Eliminating the Department of Education is, in my humble opinion, a staggeringly bad idea. It sounds great to "return education to those who know our students best: parents, teachers, local communities, and states," but when people (mostly conservatives) belittle teachers and state and local agencies slash education funding to pay for other things, I have little confidence in the interest or ability of state and local government agencies at those levels to educate our children***. And considering that religious conservatives ceaselessly and unconstitutionally work to impose religiously-based curricula in our schools, I think someone needs to be the watchdog. Should there be some local control over schools: yes. Should the federal government run all our schools: certainly not, but it has a legitimate role in establishing minimum national standards for education ... because a democracy relies on an educated and informed population.

I think there's a good argument to be made for cutting back on the size and power*** of the Department of Energy ... most of its functions could probably be folded into other existing agencies. But I'm not sure I understand how eliminating the DoE would "unleash the energy renaissance." Sounds like wild hyperbole to me.

Eliminating the Department of Commerce is an interesting choice for a self-described strict follower of the Constitution, because the Constitution specifically assigns the Congress the responsibility "to regulate Commerce with foreign Nations, and among the several States, and with the Indian Tribes" (Article 1, Section 8, Clause 3). Should the Commerce Department's duties be changed or limited, or folded into another agency? Perhaps. But eliminating it outright ... bad move, and arguably unconstitutional.

Getting rid of the Department of Housing and Urban Development is something I could probably support, although only after a careful review to identify programs that ought to be retained and reassigned to other agencies. This is a prime example of an agency that ought to be working at the state and local, rather than the national level, with governors and mayors working those issues for their states and cities.

So much for my opinion of what Mr Cruz wants to do. I think he's a few eggs short of an omelette, but at least he's put a plan forward. What would Bilbo eliminate from the government? We'll address that in the coming days.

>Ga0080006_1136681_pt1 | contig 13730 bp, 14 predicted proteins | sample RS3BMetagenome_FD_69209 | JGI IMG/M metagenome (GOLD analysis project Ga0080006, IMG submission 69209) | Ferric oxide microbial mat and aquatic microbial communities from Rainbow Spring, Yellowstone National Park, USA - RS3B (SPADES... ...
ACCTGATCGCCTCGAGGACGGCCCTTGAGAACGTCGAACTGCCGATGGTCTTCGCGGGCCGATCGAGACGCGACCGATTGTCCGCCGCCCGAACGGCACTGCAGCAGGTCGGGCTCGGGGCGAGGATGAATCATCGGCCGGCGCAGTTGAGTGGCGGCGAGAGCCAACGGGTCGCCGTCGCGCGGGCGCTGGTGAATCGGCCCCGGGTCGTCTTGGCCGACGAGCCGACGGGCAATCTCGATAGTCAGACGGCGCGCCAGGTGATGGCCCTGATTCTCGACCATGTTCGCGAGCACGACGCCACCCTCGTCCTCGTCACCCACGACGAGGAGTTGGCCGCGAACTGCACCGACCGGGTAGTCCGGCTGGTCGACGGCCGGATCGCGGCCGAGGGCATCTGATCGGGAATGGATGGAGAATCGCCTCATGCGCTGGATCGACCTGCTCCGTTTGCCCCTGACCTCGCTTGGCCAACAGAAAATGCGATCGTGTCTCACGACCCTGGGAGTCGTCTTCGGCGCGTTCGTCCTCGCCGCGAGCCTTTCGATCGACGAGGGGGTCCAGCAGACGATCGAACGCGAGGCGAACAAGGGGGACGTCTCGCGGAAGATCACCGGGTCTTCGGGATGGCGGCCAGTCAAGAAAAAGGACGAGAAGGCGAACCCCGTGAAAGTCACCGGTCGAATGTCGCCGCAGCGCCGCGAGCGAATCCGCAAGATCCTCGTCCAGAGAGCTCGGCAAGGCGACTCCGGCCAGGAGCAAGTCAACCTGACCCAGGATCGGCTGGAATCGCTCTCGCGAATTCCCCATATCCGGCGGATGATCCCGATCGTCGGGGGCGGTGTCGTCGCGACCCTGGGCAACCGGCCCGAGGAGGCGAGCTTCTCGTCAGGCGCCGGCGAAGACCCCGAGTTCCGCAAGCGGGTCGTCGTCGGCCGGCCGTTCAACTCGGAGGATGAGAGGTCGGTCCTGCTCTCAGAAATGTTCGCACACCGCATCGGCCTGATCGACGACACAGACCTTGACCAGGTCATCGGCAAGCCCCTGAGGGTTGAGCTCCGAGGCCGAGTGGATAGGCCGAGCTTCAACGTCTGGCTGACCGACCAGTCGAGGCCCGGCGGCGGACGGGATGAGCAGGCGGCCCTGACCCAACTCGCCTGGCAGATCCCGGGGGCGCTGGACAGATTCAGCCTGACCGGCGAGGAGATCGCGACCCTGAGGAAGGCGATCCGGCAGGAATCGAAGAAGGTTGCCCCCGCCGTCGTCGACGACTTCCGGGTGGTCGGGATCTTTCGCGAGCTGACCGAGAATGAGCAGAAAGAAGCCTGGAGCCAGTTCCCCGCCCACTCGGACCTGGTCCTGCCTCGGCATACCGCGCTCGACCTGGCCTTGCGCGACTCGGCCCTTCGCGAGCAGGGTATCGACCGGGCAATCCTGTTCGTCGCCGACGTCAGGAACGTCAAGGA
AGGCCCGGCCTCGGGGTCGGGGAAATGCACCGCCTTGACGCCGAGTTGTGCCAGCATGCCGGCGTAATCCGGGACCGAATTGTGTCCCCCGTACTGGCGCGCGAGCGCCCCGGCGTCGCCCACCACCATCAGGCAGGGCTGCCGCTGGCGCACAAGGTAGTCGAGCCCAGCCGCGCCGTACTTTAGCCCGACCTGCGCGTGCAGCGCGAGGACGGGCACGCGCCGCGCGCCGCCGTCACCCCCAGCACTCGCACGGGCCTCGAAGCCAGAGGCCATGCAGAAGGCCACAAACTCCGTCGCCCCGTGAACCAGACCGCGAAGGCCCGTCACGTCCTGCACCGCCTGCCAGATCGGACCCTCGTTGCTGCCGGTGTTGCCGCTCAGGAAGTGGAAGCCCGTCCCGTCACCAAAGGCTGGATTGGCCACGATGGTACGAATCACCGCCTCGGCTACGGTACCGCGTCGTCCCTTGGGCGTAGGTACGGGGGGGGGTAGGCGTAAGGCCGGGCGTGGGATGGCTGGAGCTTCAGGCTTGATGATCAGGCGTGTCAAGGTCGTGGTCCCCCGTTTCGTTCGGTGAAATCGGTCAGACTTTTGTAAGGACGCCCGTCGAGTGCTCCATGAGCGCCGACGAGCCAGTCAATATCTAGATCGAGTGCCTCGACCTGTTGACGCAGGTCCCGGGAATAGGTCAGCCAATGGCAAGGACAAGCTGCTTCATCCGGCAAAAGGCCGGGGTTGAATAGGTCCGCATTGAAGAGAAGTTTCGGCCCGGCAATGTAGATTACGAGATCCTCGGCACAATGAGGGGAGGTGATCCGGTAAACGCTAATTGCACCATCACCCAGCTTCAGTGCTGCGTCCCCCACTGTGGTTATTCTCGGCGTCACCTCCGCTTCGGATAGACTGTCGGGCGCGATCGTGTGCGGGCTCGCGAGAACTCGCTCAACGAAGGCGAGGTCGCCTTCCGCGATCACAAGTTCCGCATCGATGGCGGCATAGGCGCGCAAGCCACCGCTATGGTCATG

Have a good day. Don't scream and shout ... study and plan and offer rational, defensible suggestions. If you can't do that, please sit down, shut up, and let the adults figure things out.

More thoughts coming.


* Every four years the Government Printing Office publishes a book titled United States Government Policy and Supporting Positions, commonly known as "The Plum Book." The current (2012) version is 220 pages long and lists every position available for the incoming administration to fill, along with details of the present incumbent, pay grade, tenure, expiration date (if any), etc. It makes for some fascinating reading.

** "The Congress shall have power to lay and collect taxes on incomes, from whatever source derived, without apportionment among the several States, and without regard to any census or enumeration."

*** Mary Lou Bruner, 68, a former kindergarten teacher running for a seat on the Texas State Board of Education, has claimed on social media that President Obama worked as a gay prostitute in his youth to support a drug habit, that the United States should ban Islam, that the Democratic Party had John F. Kennedy killed, and that the United Nations had hatched a plot to depopulate the world. She rejects teaching the theory of evolution in schools in favor of creationism ... clearly unconstitutional and wildly out of alignment with mountains of scientific evidence,


Deena said...

Writing in sunset laws is a great idea! It's a chance for government to correct its mistakes.

eViL pOp TaRt said...

Dept. of HUD should be scrutinized carefully. As for the Dept. f Education, we're often trifecta screwed: federal, state, and local levels. State governments can mandate the darnest things too.

Mike said...

This was a lot of thinking to do at 4:30 in the morning. You have my permission to take a long nap this afternoon.

There are over a thousand people running for president. Are you one of them? Where do I vote for you?

Chuck the Grumpy Cat said...

I like your ideas! They don't promise pie in the sky like politicians do. Constitution amendment change can be done, but it's a bitch of a job to do it.

allenwoodhaven said...

A thoughtful and well reasoned take on this topic. Unfortunately for Mike and me, as well as many of your readers, you'd never make it in politics. You make too much sense!

If so many people weren't so untrustworthy, we wouldn't need such a big government. We need regulations/laws to keep citizens safe and opportunities to be (at least relatively) open to all. Enforcing them is a whole other matter. Downsize the government? A good idea but one to be done very carefully by neutral parties, neither conservative or liberal, who won't blindly follow their respective dogmas.

The Bastard King of England said...

Often people talk about less government or less spending, without getting down to specifics. And they don't want to give specifics,